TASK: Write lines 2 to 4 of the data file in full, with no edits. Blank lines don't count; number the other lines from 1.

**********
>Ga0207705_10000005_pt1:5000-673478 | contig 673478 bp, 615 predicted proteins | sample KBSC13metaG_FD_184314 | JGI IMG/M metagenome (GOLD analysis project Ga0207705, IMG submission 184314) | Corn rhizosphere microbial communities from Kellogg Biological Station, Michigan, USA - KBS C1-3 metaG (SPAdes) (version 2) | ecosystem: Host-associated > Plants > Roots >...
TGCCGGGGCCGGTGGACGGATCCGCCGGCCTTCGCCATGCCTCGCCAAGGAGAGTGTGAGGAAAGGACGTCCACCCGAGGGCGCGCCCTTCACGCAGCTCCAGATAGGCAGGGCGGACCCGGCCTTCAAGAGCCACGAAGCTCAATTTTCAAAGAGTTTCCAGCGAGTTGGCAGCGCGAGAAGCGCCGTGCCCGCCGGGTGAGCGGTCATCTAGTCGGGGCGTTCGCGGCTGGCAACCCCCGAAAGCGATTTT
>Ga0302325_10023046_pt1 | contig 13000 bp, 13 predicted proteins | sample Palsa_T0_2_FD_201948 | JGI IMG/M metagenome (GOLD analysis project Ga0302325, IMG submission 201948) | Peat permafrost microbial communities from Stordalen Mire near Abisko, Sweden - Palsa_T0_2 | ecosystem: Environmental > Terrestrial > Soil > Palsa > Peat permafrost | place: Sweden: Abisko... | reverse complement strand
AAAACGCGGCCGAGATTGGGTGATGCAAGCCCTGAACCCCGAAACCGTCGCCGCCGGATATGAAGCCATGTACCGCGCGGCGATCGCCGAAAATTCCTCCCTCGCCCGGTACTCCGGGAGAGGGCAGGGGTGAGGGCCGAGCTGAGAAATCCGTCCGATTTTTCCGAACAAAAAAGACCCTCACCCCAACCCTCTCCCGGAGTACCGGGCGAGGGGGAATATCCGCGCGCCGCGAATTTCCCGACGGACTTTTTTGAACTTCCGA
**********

TGCCGGGGCCGGTGGACGGATCCGCCGGCCTTCGCCATGCCTCGCCAAGGAGAGTGTGAGGAAAGGACGTCCACCCGAGGGCGCGCCCTTCACGCAGCTCCAGATAGGCAGGGCGGACCCGGCCTTCAAGAGCCACGAAGCTCAATTTTCAAAGAGTTTCCAGCGAGTTGGCAGCGCGAGAAGCGCCGTGCCCGCCGGGTGAGCGGTCATCTAGTCGGGGCGTTCGCGGCTGGCAACCCCCGAAAGCGATTTT
>Ga0302325_10023046_pt1 | contig 13000 bp, 13 predicted proteins | sample Palsa_T0_2_FD_201948 | JGI IMG/M metagenome (GOLD analysis project Ga0302325, IMG submission 201948) | Peat permafrost microbial communities from Stordalen Mire near Abisko, Sweden - Palsa_T0_2 | ecosystem: Environmental > Terrestrial > Soil > Palsa > Peat permafrost | place: Sweden: Abisko... | reverse complement strand
AAAACGCGGCCGAGATTGGGTGATGCAAGCCCTGAACCCCGAAACCGTCGCCGCCGGATATGAAGCCATGTACCGCGCGGCGATCGCCGAAAATTCCTCCCTCGCCCGGTACTCCGGGAGAGGGCAGGGGTGAGGGCCGAGCTGAGAAATCCGTCCGATTTTTCCGAACAAAAAAGACCCTCACCCCAACCCTCTCCCGGAGTACCGGGCGAGGGGGAATATCCGCGCGCCGCGAATTTCCCGACGGACTTTTTTGAACTTCCGA